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Fire TV Stick and Fire TV Stick Lite review: Exactly what you expected


It doesn’t take much time with Amazon’s new Fire TV Stick and Fire TV Stick Lite to understand what they’re all about.

The $40 third-generation Fire TV Stick is an overdue upgrade to Amazon’s best-selling streaming player, replacing its four-year-old processor with one that’s much faster. The $30 Fire TV Stick Lite, meanwhile, is a naked attempt to achieve price parity with Roku’s budget Express streamer, with the same performance as the standard Stick but a major compromise to its remote control: There are no TV volume or power buttons onboard.

Of the two, the Fire TV Stick is much easier to recommend than the Lite version. I’ve said it before, but having TV controls built into the remote really is worth the extra $10.

This review is part of TechHive’s coverage of the best media streamers,  where you’ll find reviews of competing products, plus a buyer’s guide to the features you should consider when shopping for this type of product.

Whether the new Fire TV Sticks are worth buying over other budget streamers is harder to say, because Amazon is preparing a major software overhaul for later this year. We’ll update this review after said software arrives. For now, those who enjoy the Fire TV experience can expect more of the same—just without as many speed bumps along the way.

Similar sticks

Held next to one another, the new Fire TV Stick and Fire TV Stick Lite look identical. Both plug directly into your TV’s HDMI port (a short extension cable is included if you need more clearance around the TV), and both have a quad-core 1.7GHz processor, 1GB of RAM, 8GB of storage, and dual-band Wi-Fi 5 support. While the two sticks have no extra ports beyond micro-USB for power, a cheap USB-OTG cable would allow for thumb drives and other USB accessories.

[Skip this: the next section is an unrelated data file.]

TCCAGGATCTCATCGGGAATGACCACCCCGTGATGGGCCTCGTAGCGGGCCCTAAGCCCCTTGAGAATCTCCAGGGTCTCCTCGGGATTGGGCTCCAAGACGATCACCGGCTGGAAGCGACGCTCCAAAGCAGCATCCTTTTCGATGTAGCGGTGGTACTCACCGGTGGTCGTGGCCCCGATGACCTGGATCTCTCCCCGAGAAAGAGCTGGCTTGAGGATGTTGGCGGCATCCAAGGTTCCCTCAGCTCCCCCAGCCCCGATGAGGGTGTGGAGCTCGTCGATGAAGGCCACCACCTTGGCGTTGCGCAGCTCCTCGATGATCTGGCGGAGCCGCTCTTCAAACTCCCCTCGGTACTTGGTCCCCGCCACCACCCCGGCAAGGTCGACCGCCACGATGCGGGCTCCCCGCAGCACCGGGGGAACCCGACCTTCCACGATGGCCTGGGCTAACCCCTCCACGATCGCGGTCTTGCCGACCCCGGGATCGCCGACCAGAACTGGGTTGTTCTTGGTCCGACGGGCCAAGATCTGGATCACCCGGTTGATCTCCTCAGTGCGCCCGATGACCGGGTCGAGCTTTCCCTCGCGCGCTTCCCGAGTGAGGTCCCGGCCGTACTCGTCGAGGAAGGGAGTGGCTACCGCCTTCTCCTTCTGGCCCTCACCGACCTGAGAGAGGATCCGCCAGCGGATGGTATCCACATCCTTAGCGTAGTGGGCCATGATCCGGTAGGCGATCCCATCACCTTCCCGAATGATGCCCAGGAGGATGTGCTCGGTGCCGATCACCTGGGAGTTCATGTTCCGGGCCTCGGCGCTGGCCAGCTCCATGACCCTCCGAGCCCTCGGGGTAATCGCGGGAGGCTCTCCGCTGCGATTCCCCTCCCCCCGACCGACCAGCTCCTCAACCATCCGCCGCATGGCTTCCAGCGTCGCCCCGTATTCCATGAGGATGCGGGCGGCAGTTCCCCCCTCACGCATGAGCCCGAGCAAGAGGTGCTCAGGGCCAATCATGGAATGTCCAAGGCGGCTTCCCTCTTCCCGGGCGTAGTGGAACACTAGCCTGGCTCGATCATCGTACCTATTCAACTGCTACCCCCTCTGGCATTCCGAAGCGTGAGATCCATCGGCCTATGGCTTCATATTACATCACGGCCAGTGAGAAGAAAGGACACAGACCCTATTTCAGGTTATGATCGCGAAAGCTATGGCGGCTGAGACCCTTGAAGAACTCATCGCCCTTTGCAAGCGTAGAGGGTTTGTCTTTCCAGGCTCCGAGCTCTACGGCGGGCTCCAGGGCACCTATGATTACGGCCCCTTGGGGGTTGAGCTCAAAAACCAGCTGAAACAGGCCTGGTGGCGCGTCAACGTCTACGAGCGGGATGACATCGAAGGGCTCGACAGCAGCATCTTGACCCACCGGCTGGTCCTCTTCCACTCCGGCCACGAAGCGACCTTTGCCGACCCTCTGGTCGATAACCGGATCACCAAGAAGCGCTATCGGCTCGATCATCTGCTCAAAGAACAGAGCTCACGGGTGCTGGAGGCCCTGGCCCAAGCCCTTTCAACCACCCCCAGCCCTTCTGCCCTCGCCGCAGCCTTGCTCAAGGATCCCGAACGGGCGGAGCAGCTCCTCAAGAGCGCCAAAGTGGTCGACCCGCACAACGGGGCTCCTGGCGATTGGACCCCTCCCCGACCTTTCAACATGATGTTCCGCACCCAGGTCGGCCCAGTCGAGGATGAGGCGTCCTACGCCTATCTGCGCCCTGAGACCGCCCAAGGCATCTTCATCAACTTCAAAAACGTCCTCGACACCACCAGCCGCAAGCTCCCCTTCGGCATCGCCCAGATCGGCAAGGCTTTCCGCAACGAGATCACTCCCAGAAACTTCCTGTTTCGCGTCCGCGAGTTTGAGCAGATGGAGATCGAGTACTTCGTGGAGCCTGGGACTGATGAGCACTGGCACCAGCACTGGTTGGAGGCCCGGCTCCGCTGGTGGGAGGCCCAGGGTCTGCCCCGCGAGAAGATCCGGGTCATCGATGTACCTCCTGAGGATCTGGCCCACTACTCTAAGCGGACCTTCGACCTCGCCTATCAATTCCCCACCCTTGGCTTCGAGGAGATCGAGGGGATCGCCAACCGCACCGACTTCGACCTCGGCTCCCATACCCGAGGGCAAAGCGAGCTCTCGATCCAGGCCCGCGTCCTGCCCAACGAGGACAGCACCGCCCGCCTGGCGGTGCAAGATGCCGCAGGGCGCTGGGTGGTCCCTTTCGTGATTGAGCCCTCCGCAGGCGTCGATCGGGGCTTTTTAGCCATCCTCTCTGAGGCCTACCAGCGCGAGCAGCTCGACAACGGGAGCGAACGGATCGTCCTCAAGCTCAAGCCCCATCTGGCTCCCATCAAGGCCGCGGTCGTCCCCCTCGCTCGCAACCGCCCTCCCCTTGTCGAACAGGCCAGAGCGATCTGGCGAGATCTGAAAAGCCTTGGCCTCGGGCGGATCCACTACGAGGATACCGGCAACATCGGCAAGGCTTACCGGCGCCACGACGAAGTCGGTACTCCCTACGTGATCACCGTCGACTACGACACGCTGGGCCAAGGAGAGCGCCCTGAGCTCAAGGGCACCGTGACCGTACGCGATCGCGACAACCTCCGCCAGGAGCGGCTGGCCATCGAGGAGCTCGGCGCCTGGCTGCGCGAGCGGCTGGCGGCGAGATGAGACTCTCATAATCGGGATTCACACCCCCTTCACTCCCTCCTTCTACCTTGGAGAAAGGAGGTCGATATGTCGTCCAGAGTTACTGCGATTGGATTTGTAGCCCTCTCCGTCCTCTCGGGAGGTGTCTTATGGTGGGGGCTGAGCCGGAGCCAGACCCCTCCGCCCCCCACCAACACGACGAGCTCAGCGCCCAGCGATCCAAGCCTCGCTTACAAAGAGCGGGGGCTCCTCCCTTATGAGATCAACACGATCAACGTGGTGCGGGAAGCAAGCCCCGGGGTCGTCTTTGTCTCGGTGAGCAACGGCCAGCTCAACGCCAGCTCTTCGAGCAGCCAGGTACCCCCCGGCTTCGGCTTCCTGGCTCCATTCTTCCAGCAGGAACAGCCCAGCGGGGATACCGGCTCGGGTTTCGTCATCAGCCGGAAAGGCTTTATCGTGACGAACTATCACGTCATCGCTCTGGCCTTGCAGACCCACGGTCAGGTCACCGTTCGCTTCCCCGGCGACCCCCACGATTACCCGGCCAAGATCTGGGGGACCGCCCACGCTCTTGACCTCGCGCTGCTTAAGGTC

Performance-wise, they’re a big improvement over the previous Fire TV Stick (which first launched in 2016), with much shorter loading times and less herky-jerky scrolling through menus, and they bring speed roughly up to par with other budget streamers. Roku devices tend to feel a little faster—if only because they’re better at showing partial menus or loading icons instead of just momentarily freezing up—but in terms of loading times, it’s pretty much a wash.

Jared Newman / IDG

Amazon’s Fire TV Stick 4K (pictured at rear) is a bit larger than the identical-looking Fire TV Stick and Fire TV Stick Lite

Both Fire TV Sticks can also supply 1080p video and support high dynamic range in the HDR10, HDR10+, or HLG formats, though neither support 4K video or Dolby Vision HDR. (You’ll need to step up to Amazon’s $50 Fire TV Stick 4K for those features.)

The only other difference on the spec sheet is on the audio front: Where the Fire TV Stick supports decode for Dolby Atmos, Dolby Digital/Digital+, and DTS, the Fire TV Stick Lite only supports passthrough for those formats.



Source: TechHive Reviews, Author: Jared Newman

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